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Windproof base layers

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I'm a big guy, and apparently have a weird body shape. Anyways, looking for windproof base layers. My regular gear is mesh gear, and lately it's been in the 30° F range. Yes, I need to grow a pair, but does anyone have recommendations on what to get?

I will probably be wearing jeans and a sweatshirt or similar on top of the base layer amd under my mesh gear.
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The best base layer for staying warm would be Merino.Next best would be a moisture wicking synthetic. Silk is also excellent. You don't want cotton as a base layer. To stay warm, you want to get rid of moisture buildup. I agree with Richlandrick, the final layer should be windproof. Goretex and other specialty fabrics can be windproof and still shed moisture.
 

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RR is right. (That makes him RRR)

My approach is, from my hide out:
Synthetic moisture wicking fabrics
Synthetic insulating fabrics
Synthetic pants, shirt
Extra insulating layer(s) as needed
Protective gear
Rain gear on top when wind block needed.

Protective layer is mesh over pressure suit on upper body, knee protection on lower. Need to add hip and tailbone protection next.

Quite comfortable for me.
 

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You can try to fit a pair of latex/nitrile gloves over riding gloves but I usually do it the other way around
Keeps fingers warm in a pinch. Yes, moisture buildup but beats the wind chill
 

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GoreTex outlayer if possible.
Waterproof and breathable.

I'll go skiing (under 30F) with insulating layers and a good goretex raincoat with great results.
A packable rain jacket should be part of your gear anyway, and is great for wind protection.
 

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BigBoy,
Cost effective indeed. I'm still using up rain gear that I brought home when I sold the fishing business. Except for the pressure suit and mesh riding gear I wore the same layers when I fished for a living, but rain gear was always the top layer. Yes, I wore knee pads then but they weren't as robust as the ones I wear on the moto.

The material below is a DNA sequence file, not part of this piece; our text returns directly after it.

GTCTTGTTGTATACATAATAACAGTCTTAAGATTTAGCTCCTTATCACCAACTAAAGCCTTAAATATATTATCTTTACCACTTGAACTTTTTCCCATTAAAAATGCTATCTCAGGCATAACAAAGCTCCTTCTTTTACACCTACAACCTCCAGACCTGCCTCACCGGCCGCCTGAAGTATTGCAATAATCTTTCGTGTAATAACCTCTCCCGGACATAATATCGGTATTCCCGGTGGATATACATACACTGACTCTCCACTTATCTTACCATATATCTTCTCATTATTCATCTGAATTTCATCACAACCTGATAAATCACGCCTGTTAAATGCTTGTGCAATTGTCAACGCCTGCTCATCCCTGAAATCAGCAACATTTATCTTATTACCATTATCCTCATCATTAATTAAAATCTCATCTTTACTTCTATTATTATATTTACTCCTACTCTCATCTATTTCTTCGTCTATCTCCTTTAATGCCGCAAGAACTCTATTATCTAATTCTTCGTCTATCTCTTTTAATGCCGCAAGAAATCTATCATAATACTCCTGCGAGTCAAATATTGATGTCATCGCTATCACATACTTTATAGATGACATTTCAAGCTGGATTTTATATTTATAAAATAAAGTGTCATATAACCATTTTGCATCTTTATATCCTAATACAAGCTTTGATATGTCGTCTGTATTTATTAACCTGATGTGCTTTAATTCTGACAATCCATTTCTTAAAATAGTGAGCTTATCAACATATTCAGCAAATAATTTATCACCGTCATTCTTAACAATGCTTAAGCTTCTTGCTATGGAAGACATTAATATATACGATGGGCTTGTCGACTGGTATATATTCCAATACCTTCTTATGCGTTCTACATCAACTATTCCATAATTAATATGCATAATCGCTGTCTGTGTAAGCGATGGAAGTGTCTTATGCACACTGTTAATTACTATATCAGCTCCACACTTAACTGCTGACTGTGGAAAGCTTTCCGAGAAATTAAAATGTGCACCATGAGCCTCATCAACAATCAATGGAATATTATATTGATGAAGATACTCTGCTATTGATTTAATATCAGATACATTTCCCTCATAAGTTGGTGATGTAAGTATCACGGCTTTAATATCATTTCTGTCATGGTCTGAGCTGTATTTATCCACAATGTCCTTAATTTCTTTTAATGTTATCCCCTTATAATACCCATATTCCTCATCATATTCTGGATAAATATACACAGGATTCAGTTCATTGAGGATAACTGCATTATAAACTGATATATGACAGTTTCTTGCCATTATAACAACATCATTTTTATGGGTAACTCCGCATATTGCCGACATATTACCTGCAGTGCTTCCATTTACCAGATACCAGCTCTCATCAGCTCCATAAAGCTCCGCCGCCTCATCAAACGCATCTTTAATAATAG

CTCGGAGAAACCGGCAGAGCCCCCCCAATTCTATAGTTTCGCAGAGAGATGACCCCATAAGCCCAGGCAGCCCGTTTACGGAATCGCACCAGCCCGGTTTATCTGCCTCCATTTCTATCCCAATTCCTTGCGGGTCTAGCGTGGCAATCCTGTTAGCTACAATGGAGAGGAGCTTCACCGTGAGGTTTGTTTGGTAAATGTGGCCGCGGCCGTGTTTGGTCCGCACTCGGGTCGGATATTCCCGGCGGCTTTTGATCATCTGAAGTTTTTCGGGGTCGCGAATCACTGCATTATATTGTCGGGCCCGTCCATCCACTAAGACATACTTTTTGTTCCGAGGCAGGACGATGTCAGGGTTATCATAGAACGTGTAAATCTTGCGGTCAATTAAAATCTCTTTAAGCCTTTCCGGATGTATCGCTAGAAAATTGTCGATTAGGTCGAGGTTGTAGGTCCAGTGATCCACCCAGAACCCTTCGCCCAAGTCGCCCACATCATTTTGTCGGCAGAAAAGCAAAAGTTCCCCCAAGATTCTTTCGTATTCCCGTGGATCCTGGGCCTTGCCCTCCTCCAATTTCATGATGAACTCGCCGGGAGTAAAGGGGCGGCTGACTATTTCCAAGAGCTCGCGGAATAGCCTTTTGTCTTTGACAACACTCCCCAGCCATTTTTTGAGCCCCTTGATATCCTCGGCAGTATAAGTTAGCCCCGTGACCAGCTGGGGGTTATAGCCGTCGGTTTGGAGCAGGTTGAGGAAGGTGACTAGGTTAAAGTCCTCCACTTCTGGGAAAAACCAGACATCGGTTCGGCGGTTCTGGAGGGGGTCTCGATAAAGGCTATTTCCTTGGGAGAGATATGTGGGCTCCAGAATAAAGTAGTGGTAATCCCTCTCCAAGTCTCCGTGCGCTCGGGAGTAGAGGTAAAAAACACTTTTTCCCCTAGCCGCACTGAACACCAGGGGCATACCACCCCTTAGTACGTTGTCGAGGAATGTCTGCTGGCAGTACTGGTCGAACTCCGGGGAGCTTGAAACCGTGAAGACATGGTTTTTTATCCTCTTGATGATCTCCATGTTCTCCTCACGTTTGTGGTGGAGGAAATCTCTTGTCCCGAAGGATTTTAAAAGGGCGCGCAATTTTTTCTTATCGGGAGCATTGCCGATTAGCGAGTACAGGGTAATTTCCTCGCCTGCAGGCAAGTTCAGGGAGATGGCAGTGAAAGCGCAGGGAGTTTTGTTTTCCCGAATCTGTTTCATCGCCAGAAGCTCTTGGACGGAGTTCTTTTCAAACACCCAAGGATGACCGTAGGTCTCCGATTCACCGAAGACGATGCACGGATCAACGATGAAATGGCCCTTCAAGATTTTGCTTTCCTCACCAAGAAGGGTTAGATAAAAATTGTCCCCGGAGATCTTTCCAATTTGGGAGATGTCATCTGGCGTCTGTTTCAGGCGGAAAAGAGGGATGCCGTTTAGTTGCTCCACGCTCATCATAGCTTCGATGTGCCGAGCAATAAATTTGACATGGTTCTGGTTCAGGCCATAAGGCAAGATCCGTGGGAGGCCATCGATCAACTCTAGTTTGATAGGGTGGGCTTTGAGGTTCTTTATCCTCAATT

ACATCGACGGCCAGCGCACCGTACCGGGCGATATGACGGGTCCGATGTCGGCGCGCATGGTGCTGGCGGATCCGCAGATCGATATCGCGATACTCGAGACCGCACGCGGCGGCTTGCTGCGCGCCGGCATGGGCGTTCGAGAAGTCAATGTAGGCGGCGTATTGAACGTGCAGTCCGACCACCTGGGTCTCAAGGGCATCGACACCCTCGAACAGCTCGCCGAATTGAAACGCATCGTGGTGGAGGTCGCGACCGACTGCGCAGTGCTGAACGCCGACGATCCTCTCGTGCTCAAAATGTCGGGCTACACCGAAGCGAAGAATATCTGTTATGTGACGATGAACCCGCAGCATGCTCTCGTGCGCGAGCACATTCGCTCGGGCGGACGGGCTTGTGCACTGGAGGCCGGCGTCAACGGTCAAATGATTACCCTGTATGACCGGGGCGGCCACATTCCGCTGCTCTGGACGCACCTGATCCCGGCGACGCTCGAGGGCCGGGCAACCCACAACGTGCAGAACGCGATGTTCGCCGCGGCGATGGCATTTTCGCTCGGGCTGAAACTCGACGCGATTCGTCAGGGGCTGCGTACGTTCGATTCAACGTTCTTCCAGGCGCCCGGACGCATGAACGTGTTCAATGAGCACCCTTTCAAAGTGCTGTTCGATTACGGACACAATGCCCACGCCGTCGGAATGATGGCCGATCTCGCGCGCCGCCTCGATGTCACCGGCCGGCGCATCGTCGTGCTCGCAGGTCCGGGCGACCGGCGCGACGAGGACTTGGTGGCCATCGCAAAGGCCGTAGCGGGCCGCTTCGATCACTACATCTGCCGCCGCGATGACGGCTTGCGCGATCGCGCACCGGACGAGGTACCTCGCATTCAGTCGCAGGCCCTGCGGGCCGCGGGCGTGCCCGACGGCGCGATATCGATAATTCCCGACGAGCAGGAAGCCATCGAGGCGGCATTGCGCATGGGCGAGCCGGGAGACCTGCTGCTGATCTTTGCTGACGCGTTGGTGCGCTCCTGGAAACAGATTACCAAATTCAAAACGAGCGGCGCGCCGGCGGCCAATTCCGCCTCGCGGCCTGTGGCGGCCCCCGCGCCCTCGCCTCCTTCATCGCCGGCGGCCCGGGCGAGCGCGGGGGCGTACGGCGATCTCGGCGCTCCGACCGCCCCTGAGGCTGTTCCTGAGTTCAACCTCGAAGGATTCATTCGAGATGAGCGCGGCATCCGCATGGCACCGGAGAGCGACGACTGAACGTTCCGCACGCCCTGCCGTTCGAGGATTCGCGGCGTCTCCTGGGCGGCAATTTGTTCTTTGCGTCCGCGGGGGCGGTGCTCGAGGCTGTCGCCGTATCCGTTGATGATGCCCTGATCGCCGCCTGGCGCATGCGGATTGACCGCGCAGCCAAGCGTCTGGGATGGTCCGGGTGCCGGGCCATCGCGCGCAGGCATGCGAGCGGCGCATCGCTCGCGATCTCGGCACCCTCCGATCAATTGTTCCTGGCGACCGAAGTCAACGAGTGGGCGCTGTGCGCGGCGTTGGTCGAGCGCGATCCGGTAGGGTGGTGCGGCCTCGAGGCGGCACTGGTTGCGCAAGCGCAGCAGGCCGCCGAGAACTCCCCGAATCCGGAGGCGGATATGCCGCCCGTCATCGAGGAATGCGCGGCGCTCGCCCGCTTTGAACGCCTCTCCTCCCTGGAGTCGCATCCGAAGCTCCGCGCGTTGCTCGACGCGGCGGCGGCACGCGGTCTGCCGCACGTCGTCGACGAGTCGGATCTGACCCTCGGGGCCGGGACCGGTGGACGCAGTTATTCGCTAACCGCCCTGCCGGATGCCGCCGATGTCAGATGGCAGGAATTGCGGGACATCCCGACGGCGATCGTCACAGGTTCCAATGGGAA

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A lot has been covered already. I ride year around and in temps in 30's and 40's in the winter. I have mesh gear (Klim) for spring/summer/fall and dedicated winter gear (Tourmaster). When I am just on a ride, I do wear synthetic base layer, electric gear, then an insulation later and outer gear (Tourmaster in this case). When going to work, no synthetic base layer, so the electric gear is more important then. Electric pant liners (first gear), electric jacket liner (first gear), and electric gloves (gerbing).

Not only a tad older, but also have metal in my body from orthopedic surgery so staying warm is kinda important ;)

Staying warm makes a big difference in regards to rider safety - when properly outfitted it seriously reduces rider fatigue.

Happy riding!
 

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There is no base layer that will protect you from the cold, once the outer layer gets cold. Because the heat inside your base layer just radiates out and is absorbed by the outer layer. Result is you get freezing.

Also, there is no Outer Layer either that will protect you from temps below 45 degrees plus wind chill. Nothing. Expose yourself to that for long enough and you will get freezing. No Hippo Hands, nothing.

The best and only protection from prolonged exposure to cold and wind is active heated gear. The 12-volt kind. Quit wasting your time layering up, looking for the holy grail of wind and cold protection. Dump all that crap and pony up for the heated full jacket liner, plus heated gloves. You can ride all day in the 20's F with this stuff wearing only a long sleeve T-shirt underneath, the heated gear, and your riding jacket (not Mesh) and pants. You can add the pant layer and wool socks and you will be nice and toasty. It's a total game changer. You will arrive at your destination in Alaska feeling fresh, not sick and exhausted from freezing your tail off!
 

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Also, there is no Outer Layer either that will protect you from temps below 45 degrees plus wind chill. Nothing. Expose yourself to that for long enough and you will get freezing. No Hippo Hands, nothing.